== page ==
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Why today's jobs report is a big deal for the economy

Employers added 211,000 jobs in November, and the unemployment rate held steady at 5 percent, according to data released by the US Department of Labor Friday morning. Consensus expectations had been for 190,000 new jobs, so the report was a bit better than expected. That means the pace of job creation was good enough to make it all but certain that Janet Yellen and the Federal Reserve are done delaying and will raise interest rates at their December 17 meeting.

The Fed appears to have been eyeballing 100,000 new jobs as the minimum needed to make them comfortable proceeding with the rate hike, and this report easily clears that bar.

A small interest rate increase later this month should not, on its own, represent a dramatic change in economic circumstances. But the Fed hasn't raised interest rates since its June 2006 meeting, so there is plenty of curiosity as to how both financial markets and the real economy will react. The European Central Bank and the central bank of Sweden were both quicker than the Fed to enact their first post-recession rate hikes only to see themselves reverse course after their economies proved to be less robust than they hoped.

The Fed's 100,000-job line

The improving economy over the past two years has turned the once dramatic monthly jobs-day ritual into a lower-profile affair.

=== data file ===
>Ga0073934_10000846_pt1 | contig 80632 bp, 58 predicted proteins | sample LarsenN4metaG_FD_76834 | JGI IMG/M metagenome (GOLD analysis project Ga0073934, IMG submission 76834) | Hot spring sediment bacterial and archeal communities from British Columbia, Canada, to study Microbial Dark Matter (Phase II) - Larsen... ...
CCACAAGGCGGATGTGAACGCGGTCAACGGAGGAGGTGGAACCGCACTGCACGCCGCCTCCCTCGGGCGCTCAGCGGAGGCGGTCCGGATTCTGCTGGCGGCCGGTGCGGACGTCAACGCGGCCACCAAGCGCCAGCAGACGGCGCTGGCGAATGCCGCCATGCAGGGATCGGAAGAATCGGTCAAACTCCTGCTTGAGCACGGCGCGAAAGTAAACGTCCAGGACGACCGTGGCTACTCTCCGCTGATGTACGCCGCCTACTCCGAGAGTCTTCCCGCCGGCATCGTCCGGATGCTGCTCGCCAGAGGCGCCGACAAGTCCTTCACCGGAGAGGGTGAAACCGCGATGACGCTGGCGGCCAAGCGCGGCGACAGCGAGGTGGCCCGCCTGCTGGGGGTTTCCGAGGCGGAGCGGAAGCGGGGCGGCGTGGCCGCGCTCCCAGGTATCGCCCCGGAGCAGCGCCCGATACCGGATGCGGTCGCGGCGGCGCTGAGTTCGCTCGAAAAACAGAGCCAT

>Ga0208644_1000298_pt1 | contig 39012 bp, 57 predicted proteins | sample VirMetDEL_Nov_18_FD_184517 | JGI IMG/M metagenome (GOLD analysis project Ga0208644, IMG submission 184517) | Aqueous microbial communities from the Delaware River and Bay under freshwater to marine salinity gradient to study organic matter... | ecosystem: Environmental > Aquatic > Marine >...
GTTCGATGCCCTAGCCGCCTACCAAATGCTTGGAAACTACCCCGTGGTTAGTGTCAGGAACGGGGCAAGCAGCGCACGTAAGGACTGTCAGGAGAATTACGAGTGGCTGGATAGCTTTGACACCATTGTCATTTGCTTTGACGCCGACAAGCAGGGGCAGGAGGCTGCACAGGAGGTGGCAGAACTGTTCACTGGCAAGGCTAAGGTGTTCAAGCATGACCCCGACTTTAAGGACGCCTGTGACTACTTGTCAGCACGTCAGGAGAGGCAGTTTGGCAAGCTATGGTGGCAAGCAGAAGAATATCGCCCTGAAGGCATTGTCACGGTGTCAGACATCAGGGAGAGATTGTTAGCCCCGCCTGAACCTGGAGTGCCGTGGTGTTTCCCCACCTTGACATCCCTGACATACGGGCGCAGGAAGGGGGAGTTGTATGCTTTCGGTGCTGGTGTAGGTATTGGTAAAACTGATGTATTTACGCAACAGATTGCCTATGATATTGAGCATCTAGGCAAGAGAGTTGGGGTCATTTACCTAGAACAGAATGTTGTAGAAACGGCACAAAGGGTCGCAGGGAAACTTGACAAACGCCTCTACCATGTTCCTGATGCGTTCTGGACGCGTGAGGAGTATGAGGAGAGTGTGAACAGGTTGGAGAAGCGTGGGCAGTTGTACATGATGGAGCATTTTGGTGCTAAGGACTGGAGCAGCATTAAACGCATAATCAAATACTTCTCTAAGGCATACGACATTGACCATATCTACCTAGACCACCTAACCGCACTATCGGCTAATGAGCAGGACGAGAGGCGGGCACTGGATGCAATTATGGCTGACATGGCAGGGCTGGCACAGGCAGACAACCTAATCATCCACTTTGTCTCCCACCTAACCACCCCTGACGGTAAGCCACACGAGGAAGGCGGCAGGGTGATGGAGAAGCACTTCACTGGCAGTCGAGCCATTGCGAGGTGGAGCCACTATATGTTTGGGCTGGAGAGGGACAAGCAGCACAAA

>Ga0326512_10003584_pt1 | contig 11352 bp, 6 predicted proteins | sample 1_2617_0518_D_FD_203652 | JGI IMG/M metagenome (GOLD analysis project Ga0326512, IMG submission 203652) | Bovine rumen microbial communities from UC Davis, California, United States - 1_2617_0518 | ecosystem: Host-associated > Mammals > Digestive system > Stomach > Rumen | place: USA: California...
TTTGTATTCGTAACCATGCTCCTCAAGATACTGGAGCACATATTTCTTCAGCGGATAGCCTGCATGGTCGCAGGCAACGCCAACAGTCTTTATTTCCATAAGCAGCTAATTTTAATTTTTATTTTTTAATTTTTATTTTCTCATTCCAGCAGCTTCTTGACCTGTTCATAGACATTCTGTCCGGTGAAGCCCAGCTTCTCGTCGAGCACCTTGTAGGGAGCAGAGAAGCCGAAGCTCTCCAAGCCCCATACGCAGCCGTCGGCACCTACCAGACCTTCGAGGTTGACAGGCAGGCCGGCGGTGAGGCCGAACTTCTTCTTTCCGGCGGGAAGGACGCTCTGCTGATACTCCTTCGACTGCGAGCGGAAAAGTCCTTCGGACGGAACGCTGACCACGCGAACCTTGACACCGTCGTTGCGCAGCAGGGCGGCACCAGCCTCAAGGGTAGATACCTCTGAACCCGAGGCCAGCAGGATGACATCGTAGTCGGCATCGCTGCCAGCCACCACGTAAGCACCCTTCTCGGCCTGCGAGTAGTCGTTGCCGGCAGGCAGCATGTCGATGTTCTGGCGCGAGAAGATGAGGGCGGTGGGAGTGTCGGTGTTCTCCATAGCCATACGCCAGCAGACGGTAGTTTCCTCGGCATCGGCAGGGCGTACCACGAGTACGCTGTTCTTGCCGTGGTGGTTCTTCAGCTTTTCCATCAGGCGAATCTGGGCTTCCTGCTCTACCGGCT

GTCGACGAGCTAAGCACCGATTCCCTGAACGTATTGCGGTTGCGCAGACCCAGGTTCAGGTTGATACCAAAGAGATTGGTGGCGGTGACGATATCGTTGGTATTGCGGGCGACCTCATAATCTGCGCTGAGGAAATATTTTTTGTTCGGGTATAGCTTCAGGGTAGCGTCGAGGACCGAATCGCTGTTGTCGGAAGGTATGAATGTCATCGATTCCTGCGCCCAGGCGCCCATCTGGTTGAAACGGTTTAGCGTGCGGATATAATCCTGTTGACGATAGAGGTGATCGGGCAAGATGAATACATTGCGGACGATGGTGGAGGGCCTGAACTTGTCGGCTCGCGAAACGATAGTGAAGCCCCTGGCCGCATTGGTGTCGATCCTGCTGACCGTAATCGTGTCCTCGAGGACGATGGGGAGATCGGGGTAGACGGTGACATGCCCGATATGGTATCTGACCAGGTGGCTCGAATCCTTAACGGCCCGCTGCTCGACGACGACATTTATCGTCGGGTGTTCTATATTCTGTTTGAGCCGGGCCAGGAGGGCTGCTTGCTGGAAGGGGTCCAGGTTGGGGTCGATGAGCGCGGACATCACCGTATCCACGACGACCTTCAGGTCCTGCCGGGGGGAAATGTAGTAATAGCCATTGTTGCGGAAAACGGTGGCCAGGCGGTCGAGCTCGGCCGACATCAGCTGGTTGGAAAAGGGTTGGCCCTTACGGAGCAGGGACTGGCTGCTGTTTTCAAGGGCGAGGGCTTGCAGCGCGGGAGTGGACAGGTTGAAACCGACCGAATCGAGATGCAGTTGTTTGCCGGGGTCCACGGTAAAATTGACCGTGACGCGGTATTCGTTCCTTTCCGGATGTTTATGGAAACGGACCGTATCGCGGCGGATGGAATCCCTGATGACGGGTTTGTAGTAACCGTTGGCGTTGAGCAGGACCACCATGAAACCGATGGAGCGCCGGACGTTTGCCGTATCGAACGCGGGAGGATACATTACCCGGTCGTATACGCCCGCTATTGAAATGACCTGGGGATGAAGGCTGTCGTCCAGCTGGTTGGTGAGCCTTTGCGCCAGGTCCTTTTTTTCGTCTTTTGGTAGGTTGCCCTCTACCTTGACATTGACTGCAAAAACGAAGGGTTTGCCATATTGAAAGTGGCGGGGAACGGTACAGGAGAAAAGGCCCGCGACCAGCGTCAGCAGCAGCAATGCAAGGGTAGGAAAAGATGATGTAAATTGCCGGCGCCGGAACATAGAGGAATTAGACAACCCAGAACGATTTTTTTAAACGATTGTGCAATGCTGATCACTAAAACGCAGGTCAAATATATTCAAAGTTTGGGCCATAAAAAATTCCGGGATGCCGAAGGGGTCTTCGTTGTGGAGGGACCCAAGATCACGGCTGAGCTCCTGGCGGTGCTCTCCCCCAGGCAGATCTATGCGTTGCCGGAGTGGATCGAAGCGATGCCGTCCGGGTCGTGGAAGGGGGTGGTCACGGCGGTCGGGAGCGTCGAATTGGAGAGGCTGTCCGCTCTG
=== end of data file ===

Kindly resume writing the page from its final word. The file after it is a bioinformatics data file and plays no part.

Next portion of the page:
But this month's report is being closely watched, because the Fed has been hinting that this jobs report is the last decisive piece of data it was looking at before deciding to pull the trigger. In a speech delivered Wednesday at the Economic Club of Washington, Yellen laid out the case for a rate hike provided that evidence of "continued improvement in the labor market" continues to come in.

Then, in testimony to Congress's Joint Economic Committee, Yellen stated her view that given existing demographics the United States needs to create about 100,000 jobs per month to absorb the natural growth of the labor force.

Any job creation above that would be consistent with continued improvement in the labor market — either further cutting the unemployment rate or else drawing new people into the labor force out of the ranks of the discouraged. Yellen hasn't quite come out and said explicitly that 100,000 new jobs is the green light for a December rate hike, but she's dropped about as many hints as the Fed ever does about the future course of economic policy.

The urge to hike seems premature

Despite the improvement in the state of the labor market, there is little specific reason for the Federal Reserve to be shifting toward tighter money. Inflation is well below the Fed's 2 percent target, and has been for more than two years. The Fed simply seems impatient to abandon the zero interest rate policy that has prevailed since 2008 and wants to do so because the economy is now healthy enough to survive it.

Low interest rates offer a range of benefits to the economy, and until very recently it was the conventional wisdom that policymakers should keep rates low as long as possible.